Panama Canal Expansion to Spur East Coast Shipping Boom
After nearly 10 years and $5.4 billion, worldwide shipping is in for a major shakeup.
With the nearly triple-the-size expansion of the Panama Canal completed in late June 2016, a vastly increased quantity of goods will be able to easily traverse one of the world’s most important waterways. This change comes amid a slump in the global shipping industry attributed to China’s faltering economy and a decrease in global demand. The impact of the expansion will be felt across the global supply chain, especially by ports in the United States.
The Panama Canal first opened in 1914 and saw about 1,000 ships pass through it per year. By 2015, more than 13,000 ships per year were traveling through the canal, but ship size limits and bottlenecks were limiting traffic. Before the recent expansion of the canal, the largest ships allowed passage, called Panamax, were limited to 965 feet in length and 106 feet in width, limiting larger and more efficient ships from transiting the canal.
The nine-year, $5.4-billion expansion project more than doubles the capacity of the canal and raises the size limit of ships to 1,200 feet long and 160 feet wide. Ships meeting these new limits are called New Panamax ships. Traditional Panamax ships can carry 5,000 TEUs (Twenty-foot Equivalent Units), while New Panamax ships can carry 12,000 TEUs, dramatically decreasing the cost per TEU for transport. These upgrades alone will alter supply chains by allowing goods to be more cheaply and efficiently shipped to market.
The Panama Canal expansion has not occurred in a vacuum and, coupled with recent trends, has the potential to gradually shift some American shipping from the U.S. West Coast to the East Coast. Of the top 10 ports in the United States, those on the West Coast increased their container throughput by 1 percent on average from 2014 to 2015. During the same period, those on the East Coast increased their container throughput by almost 10 percent.
Labor disputes account for some of the slow growth on the West Coast and are causing some importers to look for ways to avoid those ports. There are a series of development projects in the east that are transforming the region’s potential, including: a $2-billion investment in the Port of Miami, a harbor-deepening project in Jacksonville, the addition of four cranes to the port in Baltimore, and a plan to raise the Bayonne Bridge between New York and New Jersey, after the Port Authority of New York and New Jersey has already spent $6 billion to deepen the harbor and complete other projects.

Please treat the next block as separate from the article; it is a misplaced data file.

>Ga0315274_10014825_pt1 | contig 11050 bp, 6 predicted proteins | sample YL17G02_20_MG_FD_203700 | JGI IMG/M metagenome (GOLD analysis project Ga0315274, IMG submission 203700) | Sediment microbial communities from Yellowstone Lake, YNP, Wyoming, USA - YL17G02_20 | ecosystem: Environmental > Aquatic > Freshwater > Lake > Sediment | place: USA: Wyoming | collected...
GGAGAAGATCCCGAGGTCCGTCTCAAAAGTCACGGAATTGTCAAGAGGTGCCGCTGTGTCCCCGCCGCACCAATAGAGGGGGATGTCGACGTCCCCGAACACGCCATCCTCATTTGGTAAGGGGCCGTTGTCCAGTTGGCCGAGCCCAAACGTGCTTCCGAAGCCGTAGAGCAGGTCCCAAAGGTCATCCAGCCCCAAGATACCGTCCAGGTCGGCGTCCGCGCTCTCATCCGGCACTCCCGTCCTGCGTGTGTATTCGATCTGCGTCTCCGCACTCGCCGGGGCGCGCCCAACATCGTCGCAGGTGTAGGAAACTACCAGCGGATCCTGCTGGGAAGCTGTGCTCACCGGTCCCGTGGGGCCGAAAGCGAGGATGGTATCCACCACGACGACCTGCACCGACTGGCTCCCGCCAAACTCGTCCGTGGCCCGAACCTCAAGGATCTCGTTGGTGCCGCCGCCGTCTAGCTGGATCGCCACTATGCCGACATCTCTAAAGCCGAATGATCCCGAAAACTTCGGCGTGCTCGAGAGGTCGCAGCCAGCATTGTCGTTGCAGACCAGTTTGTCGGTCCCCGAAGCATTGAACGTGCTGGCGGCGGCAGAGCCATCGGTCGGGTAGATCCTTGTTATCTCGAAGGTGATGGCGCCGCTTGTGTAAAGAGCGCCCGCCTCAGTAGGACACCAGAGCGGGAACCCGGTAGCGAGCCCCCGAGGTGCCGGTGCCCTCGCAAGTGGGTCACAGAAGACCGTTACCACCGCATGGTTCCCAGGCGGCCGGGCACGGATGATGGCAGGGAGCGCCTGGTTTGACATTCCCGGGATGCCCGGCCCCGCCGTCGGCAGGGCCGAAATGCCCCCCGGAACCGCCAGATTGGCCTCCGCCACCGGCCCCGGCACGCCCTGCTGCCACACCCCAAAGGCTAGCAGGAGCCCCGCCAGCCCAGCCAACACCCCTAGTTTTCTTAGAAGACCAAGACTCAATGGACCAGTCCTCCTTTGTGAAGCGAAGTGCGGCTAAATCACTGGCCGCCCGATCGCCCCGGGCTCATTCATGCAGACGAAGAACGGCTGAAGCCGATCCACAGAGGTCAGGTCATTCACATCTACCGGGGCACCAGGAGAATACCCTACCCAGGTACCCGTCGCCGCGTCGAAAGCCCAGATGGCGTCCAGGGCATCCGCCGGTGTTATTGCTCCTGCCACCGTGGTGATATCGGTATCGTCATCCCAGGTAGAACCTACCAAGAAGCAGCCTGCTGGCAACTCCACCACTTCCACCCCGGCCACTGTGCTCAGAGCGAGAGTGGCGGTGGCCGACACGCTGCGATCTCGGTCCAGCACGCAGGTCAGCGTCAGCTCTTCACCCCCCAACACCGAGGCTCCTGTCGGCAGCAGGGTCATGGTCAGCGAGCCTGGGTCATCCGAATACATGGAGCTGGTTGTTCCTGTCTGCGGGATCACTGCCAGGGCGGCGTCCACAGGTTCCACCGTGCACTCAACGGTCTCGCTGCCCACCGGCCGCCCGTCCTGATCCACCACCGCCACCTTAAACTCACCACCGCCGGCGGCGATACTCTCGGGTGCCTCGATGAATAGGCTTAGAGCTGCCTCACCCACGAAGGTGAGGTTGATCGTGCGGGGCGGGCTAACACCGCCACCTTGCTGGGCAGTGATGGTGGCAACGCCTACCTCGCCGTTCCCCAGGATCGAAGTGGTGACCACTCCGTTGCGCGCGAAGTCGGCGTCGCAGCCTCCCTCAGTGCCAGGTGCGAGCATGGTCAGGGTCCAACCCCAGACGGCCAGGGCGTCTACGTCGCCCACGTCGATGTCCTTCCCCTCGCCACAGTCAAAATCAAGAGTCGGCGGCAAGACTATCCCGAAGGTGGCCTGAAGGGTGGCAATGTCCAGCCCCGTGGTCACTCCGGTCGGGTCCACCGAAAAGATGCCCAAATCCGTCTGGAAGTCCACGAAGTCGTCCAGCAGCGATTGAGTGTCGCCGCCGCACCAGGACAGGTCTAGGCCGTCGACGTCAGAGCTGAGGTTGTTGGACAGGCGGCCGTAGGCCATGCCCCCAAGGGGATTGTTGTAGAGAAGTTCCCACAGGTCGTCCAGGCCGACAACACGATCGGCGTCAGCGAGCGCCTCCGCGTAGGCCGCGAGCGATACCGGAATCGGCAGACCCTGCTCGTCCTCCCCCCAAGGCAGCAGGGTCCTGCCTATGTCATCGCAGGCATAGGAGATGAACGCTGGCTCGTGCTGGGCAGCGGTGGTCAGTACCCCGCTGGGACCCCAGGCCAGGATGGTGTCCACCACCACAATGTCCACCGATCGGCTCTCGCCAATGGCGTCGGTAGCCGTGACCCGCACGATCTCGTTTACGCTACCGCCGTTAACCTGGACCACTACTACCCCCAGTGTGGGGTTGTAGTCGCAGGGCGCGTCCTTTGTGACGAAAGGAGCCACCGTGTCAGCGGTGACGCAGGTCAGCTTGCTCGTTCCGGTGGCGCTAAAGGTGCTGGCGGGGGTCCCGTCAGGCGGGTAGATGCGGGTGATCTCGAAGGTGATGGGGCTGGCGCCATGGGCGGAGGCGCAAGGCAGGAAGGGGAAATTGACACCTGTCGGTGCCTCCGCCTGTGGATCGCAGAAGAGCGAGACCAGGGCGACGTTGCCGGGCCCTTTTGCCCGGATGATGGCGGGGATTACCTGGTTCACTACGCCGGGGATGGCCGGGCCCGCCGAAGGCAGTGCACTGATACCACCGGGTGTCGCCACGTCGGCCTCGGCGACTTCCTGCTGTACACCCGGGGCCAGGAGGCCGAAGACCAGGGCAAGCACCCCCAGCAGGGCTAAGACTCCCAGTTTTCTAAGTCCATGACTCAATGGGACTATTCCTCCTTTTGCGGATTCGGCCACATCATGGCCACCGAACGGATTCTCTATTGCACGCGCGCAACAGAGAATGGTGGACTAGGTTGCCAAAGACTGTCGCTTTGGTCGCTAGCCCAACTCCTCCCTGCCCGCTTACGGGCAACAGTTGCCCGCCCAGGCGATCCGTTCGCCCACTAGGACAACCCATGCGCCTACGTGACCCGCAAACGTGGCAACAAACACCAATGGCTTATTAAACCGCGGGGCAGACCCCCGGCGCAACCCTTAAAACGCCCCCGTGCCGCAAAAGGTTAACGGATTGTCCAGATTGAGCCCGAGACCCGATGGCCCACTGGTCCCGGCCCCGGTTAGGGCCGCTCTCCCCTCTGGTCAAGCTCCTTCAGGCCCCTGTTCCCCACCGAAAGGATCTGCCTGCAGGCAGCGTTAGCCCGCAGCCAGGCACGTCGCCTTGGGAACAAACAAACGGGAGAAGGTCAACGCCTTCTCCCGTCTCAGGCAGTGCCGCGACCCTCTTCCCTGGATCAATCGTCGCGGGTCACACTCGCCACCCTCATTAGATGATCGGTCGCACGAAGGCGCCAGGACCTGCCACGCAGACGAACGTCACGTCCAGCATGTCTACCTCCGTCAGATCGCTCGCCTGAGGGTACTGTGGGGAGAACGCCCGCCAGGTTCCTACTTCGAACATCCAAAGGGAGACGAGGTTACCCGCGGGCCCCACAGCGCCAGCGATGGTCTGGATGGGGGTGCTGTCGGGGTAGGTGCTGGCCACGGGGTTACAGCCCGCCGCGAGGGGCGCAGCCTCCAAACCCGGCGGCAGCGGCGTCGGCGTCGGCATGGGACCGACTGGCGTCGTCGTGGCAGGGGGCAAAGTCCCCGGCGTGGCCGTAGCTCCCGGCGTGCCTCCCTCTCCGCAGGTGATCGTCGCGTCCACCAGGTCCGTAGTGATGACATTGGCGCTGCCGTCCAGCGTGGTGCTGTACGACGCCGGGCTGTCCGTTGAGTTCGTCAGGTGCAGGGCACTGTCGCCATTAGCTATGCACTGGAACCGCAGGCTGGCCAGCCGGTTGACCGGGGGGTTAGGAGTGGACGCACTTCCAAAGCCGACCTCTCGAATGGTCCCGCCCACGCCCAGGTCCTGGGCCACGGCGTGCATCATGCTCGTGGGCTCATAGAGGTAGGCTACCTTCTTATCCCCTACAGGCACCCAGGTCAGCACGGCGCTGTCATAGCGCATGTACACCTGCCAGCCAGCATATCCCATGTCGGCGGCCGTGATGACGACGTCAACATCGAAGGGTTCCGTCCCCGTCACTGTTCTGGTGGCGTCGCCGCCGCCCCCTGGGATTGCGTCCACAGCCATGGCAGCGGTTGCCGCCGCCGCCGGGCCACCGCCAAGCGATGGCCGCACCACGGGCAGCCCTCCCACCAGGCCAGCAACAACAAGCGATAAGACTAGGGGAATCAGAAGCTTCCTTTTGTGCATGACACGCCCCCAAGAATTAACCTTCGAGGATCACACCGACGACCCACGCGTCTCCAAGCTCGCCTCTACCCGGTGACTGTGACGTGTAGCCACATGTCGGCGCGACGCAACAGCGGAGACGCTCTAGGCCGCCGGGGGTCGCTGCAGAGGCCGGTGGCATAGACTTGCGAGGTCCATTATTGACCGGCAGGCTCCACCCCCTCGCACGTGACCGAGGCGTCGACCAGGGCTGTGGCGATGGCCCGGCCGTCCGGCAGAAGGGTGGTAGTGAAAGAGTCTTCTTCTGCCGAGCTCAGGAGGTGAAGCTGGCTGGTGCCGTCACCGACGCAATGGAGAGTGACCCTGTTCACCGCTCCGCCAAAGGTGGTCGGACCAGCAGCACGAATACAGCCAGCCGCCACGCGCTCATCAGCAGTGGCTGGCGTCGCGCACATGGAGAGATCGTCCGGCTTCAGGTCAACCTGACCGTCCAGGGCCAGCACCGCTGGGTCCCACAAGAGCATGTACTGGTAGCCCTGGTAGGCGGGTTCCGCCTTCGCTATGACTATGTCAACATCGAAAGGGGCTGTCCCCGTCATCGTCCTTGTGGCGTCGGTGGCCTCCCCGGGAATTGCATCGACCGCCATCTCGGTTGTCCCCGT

These local upgrades will allow eastern ports to meet the New Panamax requirements and lower costs of shipping, tempting many companies to ship their goods directly to markets in the populous U.S. East Coast and build new warehouses east of the Mississippi.
While West Coast labor problems, regional developments, and the Panama Canal expansion are catalysts for this shift in shipping, other global opportunities also have a role to play in this change. For example, ships heading from Asia to the East Coast are now being offered 30-percent discounts on the price of passing through the Suez Canal, making this another potential alternative to shipping to West Coast ports.
It is difficult to understate the long-term impact the expansion of the Panama Canal will have on global supply chains, and particularly on the quantity of shipments that are directed to the East Coast of the United States. With a history of labor problems on West Coast ports, East Coast port upgrades, and large markets east of the Mississippi that can be served more efficiently from eastern warehouses, the Panama Canal expansion will likely spur a realignment in which eastern ports take on a new and larger role in the continental supply chain.